Over the years, besides L’Arte, Longhi wrote for Vita Artistica and in 1950 founded Paragone. He was also a professor of art history at the University of Bologna, where he taught the poet Attilio Bertolucci, the father of film directors Bernardo and Giuseppe, as well as the poet, writer, and film director Pier Paolo Pasolini (for, besides painting, Longhi loved the theater, cinema, and literature), and later at the University of Florence, where the Tuscan writer, art critic, and feminist Carla Lonzi was one of his students.

Longhi’s lifetime ambition was the artistic re-evaluation of long-neglected and often-disparaged Caravaggio and his importance to 17th-century Baroque painting.

The Denial of Peter by Valentin de Boulogne

He reached his goal by curating two mega-exhibitions in Milan: Caravaggio e i caravaggeschi in 1951, and I pittori della realtà in Lombardia in 1953. Besides Caravaggio, Longhi also put Piero della Francesca on the world map. Among the other artists he wrote about were: Cimabue, Masolino, Massaccio, Correggio, Carpaccio, Artemisia Gentileschi, the Futurists, the Roman School, and Giorgio Morandi.

Not only was Longhi the most prominent Italian art historian of his time, but, like his friend Berenson, he was also an important collector. In 1924, he’d married his student, Lucia Lopresti, who, using the pseudonym Anna Banti, wrote prolifically: historical novels including a “biography” of Artemisia, short stories, and essays, as well as translations of French, British, and American literature. In 1939 they settled in Florence and bought their historically important home, parts of which date to the Renaissance, Villa Il Tasso, also known as “Villa Ficalbo” at Via Benedetto Fortini 30, in the Gavinana neighborhood of Florence.

Longhi collected a considerable number of artworks by masters of all artistic periods, from the 13th to the 20th century, and Villa Il Tasso offered him a peaceful refuge for his research. The core of his collection includes a work or maybe two by Caravaggio and many by Caravaggio’s inspirers and followers.

Here the Fondazione di Studi di Storia dell’Arte Roberto Longhi was founded in 1971 by Longhi’s last will and testament. Having no children, he left his art collection and his libraries of books and photographs “to the benefit of future generations.” Since 1971 up to now the Foundation has awarded grants to over 400 young scholars from all over the world for a year of study in Florence to carry out their own personal project in the field of art history. At her death in 1985, his widow left the Villa itself and all its furnishings to the Foundation.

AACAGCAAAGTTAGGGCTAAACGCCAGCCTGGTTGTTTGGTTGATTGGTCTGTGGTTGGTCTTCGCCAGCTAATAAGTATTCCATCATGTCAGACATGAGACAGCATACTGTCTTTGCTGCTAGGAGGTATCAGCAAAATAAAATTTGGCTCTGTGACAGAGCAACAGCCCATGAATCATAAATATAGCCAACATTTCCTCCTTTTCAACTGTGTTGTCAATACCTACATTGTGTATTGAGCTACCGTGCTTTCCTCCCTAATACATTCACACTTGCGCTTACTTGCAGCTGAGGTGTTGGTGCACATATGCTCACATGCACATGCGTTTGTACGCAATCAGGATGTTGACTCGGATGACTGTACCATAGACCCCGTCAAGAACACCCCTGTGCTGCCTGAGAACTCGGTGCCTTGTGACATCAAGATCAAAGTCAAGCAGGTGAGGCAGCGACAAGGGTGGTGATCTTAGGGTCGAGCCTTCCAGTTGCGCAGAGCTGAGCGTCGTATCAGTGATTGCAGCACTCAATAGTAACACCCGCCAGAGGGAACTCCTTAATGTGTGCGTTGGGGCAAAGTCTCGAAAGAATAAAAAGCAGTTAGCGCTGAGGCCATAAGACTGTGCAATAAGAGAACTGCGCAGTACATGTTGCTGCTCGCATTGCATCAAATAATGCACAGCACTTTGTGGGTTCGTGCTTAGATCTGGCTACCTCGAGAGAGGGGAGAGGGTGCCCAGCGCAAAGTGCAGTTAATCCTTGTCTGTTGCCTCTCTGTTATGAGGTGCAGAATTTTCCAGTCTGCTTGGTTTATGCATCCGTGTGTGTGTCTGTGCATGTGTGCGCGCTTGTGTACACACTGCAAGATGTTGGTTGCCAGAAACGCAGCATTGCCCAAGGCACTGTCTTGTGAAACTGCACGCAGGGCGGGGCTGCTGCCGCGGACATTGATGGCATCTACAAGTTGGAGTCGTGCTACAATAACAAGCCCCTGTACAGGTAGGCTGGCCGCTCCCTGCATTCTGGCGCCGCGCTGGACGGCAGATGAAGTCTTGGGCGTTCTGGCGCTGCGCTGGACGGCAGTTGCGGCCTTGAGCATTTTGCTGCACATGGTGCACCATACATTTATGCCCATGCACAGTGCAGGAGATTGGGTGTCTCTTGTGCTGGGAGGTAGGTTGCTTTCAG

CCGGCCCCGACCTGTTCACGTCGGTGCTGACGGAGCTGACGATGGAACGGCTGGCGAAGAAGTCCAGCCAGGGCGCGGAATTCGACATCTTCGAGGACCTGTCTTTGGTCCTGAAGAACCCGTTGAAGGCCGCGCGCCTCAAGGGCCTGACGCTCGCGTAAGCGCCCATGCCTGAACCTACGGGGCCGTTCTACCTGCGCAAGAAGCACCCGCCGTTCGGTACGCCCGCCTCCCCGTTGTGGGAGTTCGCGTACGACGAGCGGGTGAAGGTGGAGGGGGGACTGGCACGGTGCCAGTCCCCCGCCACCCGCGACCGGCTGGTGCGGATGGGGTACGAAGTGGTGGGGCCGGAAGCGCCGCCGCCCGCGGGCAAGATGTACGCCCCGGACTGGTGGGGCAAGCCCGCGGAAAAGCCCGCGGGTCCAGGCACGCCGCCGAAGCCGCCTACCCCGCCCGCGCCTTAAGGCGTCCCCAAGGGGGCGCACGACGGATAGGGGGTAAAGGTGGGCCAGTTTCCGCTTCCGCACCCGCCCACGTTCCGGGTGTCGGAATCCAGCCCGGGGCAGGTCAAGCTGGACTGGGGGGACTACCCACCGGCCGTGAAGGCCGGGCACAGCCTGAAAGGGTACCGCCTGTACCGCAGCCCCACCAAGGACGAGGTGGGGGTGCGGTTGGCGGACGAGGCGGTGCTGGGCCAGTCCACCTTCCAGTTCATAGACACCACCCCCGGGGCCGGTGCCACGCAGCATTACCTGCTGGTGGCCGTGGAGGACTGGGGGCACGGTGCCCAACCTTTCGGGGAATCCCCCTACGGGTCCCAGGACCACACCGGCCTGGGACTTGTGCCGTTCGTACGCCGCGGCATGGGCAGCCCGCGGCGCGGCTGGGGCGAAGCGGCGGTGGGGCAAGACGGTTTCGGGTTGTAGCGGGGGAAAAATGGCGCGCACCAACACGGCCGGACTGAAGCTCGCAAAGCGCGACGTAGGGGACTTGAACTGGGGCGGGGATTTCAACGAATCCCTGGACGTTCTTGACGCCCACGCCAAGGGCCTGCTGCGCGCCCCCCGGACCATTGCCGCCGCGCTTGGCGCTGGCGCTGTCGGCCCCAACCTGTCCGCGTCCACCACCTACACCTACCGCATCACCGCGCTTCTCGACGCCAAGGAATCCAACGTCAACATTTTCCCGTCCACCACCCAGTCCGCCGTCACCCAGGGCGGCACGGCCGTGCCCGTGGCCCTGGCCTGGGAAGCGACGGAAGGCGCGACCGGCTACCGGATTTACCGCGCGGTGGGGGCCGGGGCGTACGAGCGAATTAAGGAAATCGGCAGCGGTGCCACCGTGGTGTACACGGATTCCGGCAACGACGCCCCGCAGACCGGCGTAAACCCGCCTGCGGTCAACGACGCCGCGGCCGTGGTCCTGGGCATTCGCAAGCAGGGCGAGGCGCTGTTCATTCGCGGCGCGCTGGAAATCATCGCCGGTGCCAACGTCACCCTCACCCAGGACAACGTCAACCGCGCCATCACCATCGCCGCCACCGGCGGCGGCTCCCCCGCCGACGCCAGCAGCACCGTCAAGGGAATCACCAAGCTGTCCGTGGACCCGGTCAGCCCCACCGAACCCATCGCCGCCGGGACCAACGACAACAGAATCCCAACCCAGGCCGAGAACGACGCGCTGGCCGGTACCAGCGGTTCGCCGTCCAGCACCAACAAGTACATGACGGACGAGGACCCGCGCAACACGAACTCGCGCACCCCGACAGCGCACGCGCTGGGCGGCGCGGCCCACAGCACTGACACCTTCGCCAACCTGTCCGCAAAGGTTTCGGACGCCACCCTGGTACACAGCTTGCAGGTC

The Times of Caravaggio opens with four small panels by Venetian Lorenzo Lotto who inspired Caravaggio’s interest in bright light, and Bolognese Bartolomeo Passarotti’s canvas of a market scene, which possibly triggered his obsession for still lifes and portraits of “low-class” people. Of particular interest in this first of five rooms is Longhi’s canvas A Boy Peeling Fruit. There are three other copies of this early work all dating to 1592-93, all believed by many scholars including Longhi, who included it in the 1951 exhibition, to be Caravaggio’s earliest work painted upon his arrival in Rome. Besides Longhi’s, one version is at Hampton Court, another in London’s Dickinson Group and the fourth in a private collection in Switzerland. Later, however, Longhi came to understand that all four are copies of a lost original. Nonetheless, originals or copies, from this work we can date Caravaggio’s arrival in Rome.

Annunciation of the birth of Samson to Manoach and His Wife by Mattias Strom

The Deposition of Christ by Battistello Carracciolo

Adoration of the Shepherds by Maestro dell’Annuncio ai Pastori